I remember the day well. I was on a pasture walk about 25 years ago, and the host farmer led us to a pasture that he had clear-seeded kura clover into. The stand was nothing short of awesome. The ground was totally covered with foot-high kura clover plants possessing leaflets the size of silver dollars. I remember asking myself, “Why don’t we grow more of this stuff?”

In a recent University of Minnesota blog, Craig Sheaffer, Nancy Ehlke, and Jake Jungers summarized the current state of kura clover, outlining both its benefits and challenges. The authors point out that it wasn’t for lack of research or promotion that kura clover didn’t soar in popularity. There was plenty of work done on the species during the 1990s. Likely, it was more due to kura’s seed cost and availability, along with an inability to establish quickly.

To be sure, kura clover is not fast to emerge and develop into a productive plant; however, once it does establish, its ability to persist is nothing short of remarkable. The lifespan of kura clover is often measured in decades.

Figure 1. Stand density (ground cover) of sod-seeded alfalfa, kura clover, and red clover over stand age.

Source: Cuomo et al. Agron J. 95: 1591-1594

The Minnesota forage experts note that kura clover’s propensity to survive almost anything Mother Nature throws at it is attributed to its belowground morphology. The plant is a prolific producer of rhizomes (underground stems) that form new secondary plants.

“We found that combined below ground biomass (root, crown, and rhizome) yields within the top 12 inches of soil to be over 1 ton per acre in the seeding year and almost 3 tons per acre in 8-year-old stands,” the authors report. “In these 8-year-old stands, rhizomes and secondary crowns produced from rhizomes comprised about 45% of the below ground biomass. Because of its spreading growth habit, kura clover provides significant ground cover with the potential to have 100 to 150 plants per square foot.”

Establishment demands patience

Kura clover seed is sometimes difficult to find, and the seed costs more than many other forage species.

Establishing kura clover is one thing. Getting kura clover to establish is another. The species is said to sleep, creep, and leap in years one, two, and three, respectively.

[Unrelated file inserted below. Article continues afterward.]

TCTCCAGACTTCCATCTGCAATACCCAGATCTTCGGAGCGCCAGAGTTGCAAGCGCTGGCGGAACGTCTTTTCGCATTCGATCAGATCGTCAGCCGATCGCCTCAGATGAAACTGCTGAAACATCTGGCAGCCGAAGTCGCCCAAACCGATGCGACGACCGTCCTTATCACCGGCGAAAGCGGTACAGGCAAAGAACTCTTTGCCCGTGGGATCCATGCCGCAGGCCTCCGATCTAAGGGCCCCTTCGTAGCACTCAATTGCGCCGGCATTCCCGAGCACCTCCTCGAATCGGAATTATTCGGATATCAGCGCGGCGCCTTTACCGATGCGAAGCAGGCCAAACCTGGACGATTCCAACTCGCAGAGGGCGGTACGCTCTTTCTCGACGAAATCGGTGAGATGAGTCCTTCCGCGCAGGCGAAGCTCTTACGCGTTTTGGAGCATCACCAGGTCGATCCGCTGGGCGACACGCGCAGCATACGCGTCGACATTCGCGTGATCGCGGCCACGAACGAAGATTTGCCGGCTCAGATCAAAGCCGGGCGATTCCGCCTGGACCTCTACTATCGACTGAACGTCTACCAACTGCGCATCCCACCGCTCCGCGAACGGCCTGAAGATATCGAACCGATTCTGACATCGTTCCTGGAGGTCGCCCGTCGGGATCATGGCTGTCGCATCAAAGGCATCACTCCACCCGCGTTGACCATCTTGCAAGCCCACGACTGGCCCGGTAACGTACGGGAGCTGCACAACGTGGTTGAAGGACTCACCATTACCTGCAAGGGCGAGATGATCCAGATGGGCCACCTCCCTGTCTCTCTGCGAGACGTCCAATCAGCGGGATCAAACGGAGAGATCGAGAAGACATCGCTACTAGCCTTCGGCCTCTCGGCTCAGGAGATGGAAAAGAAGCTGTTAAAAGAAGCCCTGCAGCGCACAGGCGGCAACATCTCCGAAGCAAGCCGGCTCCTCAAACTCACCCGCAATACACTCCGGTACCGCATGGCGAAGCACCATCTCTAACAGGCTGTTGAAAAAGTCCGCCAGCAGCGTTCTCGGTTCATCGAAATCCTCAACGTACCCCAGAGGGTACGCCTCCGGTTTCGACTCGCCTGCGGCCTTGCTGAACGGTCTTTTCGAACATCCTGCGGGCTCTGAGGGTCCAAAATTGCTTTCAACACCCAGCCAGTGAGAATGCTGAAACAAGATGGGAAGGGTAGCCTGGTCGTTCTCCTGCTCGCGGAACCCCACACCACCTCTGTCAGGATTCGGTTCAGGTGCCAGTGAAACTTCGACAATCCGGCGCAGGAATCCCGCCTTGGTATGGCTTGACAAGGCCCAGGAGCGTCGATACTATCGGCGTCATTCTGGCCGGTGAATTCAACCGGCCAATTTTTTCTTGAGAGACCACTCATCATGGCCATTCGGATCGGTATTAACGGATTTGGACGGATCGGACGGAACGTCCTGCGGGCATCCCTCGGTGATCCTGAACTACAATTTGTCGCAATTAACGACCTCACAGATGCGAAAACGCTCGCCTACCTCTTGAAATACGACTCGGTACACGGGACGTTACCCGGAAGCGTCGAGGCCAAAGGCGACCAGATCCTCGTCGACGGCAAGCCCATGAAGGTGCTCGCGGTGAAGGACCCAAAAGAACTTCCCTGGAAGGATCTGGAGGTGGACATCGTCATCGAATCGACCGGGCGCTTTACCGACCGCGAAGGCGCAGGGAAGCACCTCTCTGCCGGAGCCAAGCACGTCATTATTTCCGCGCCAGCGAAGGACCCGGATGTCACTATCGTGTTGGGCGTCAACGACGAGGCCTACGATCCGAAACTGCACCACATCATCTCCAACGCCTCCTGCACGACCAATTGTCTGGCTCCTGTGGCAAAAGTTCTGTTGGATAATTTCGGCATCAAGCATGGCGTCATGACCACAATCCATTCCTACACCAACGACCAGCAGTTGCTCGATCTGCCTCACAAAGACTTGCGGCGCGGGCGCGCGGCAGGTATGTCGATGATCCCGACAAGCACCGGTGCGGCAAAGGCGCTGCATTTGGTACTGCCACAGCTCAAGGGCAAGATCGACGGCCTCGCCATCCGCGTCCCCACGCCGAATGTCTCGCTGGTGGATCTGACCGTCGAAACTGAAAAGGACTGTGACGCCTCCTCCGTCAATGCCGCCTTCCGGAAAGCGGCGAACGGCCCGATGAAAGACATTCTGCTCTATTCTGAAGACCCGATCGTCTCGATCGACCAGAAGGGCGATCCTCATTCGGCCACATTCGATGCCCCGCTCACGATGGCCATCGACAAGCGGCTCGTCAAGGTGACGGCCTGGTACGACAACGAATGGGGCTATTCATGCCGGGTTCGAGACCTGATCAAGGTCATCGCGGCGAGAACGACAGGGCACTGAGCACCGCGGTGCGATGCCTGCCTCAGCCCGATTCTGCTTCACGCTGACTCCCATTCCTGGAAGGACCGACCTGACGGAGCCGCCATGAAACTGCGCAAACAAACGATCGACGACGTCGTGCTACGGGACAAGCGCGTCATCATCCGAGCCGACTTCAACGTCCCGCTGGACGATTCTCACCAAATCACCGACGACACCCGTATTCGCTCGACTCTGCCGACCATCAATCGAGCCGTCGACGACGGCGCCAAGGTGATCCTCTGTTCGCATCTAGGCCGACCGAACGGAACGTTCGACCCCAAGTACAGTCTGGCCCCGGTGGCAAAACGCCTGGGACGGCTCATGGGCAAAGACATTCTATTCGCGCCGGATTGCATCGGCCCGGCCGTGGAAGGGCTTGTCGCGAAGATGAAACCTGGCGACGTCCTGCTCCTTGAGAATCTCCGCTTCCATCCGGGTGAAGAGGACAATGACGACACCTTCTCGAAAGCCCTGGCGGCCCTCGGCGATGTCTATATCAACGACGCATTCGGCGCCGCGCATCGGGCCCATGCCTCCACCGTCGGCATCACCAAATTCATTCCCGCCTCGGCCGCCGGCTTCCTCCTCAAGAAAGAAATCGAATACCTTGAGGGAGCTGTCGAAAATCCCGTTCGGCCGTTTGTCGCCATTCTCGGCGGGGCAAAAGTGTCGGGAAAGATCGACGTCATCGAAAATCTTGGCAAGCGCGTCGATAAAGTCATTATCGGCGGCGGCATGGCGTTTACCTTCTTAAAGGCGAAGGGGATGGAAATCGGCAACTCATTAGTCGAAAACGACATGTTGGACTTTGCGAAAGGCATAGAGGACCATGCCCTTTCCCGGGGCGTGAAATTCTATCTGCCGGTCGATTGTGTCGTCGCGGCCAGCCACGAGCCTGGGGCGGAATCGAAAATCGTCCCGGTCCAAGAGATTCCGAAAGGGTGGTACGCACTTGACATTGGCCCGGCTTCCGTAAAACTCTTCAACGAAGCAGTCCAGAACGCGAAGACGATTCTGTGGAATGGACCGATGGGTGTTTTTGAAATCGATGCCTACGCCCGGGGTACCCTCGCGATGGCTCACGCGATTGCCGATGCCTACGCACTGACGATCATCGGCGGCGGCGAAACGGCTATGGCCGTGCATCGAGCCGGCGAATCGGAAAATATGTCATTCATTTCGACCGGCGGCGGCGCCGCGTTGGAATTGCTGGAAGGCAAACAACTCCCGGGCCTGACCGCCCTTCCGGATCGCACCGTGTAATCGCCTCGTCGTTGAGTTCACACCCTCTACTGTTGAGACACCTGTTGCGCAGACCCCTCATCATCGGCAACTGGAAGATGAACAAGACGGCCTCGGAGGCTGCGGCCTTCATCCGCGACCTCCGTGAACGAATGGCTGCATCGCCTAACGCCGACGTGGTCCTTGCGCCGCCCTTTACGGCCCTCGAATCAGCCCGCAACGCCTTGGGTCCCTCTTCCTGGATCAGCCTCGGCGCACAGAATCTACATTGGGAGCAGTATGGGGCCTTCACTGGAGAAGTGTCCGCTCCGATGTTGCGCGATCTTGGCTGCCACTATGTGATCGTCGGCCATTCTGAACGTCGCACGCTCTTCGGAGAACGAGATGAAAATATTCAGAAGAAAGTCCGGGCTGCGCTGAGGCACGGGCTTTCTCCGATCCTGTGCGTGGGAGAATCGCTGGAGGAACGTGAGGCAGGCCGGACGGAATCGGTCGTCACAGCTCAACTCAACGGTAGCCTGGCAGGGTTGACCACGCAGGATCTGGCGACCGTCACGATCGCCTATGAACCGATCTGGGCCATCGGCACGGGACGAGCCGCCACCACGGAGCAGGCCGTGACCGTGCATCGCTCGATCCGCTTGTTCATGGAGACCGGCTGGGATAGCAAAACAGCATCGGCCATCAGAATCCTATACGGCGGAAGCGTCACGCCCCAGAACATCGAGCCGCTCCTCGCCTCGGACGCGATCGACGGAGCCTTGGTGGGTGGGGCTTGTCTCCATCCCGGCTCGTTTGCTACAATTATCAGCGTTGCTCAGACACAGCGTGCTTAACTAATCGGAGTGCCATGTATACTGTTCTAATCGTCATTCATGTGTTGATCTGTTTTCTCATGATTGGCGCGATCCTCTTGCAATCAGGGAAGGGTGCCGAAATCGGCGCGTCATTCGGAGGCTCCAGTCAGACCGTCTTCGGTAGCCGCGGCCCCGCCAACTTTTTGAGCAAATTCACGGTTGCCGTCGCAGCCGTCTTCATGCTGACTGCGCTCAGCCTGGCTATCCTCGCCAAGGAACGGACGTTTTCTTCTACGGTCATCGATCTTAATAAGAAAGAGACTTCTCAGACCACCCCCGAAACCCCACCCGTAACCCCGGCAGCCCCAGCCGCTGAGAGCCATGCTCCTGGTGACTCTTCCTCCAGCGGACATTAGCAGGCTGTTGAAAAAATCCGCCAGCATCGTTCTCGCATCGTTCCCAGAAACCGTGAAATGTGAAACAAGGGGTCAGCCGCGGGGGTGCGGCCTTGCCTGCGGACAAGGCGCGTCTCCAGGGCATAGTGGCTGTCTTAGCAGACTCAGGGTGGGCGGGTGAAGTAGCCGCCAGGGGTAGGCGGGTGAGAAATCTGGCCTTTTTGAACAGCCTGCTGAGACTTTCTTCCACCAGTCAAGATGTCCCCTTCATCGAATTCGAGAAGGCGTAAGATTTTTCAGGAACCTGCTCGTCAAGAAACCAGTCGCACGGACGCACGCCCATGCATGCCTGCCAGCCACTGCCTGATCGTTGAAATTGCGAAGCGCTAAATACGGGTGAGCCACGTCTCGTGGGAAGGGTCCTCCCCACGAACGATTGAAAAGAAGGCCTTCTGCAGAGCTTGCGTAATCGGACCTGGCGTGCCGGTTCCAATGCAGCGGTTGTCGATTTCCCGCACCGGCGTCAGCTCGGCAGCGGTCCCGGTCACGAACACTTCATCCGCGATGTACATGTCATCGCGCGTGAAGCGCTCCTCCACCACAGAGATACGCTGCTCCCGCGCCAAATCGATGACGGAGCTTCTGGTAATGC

Kura’s initial slow growth is related to small seed size, its slow development of nitrogen fixation, and its allocation of nutrients to roots and rhizomes at the expense of foliage growth, note the authors. The clover doesn’t compete well with existing plant species or companion crops. Often, late-summer seedings are more successful than spring seedings because of reduced weed competition.

A specific strain of Rhizobium seed inoculant (Rhizobium ambiguum) is needed when establishing kura clover. Once established, a pure stand of kura clover is able to fix about 150 pounds of nitrogen per acre.

“Kura clover has been successfully established by drilling or broadcasting into conventionally tilled seedbeds and no-till seeded into suppressed pastures, but establishment is more challenging than for red clover and alfalfa,” the Minnesota specialists explain.

Once established, kura clover provides the best yield potential when rotationally grazed at a 28-day interval, but it will also survive more frequent and continuous grazing. The authors explain that when kura clover is subject to continuous grazing, it demonstrates phenotypic plasticity, varying the amount of photosynthetic energy sent to various plant organs and reducing its leaf size and petiole length. As a result, small leaves develop that hug the soil surface to escape defoliation.

As with many other forage legumes, kura clover can cause frothy bloat if conditions are favorable. For grazing, mixing the legume with a grass is advised. Mixtures also have potential to provide higher yield than kura clover monocultures.

Excellent forage quality

Kura clover has an extremely high leaf percentage. It only flowers in the spring and produces no upright stems later in the season. Wisconsin research with kura clover resulted in steer gains of 2.7 pounds per day and 916 pounds per acre per year for kura-grass mixtures. Forage yield of kura clover is similar to red clover but less than alfalfa.

The final storyline is that kura clover is a persistent, versatile forage legume with many beneficial attributes. Unfortunately, there are years when seed is difficult to find and it fetches a higher price than many other common forage legumes.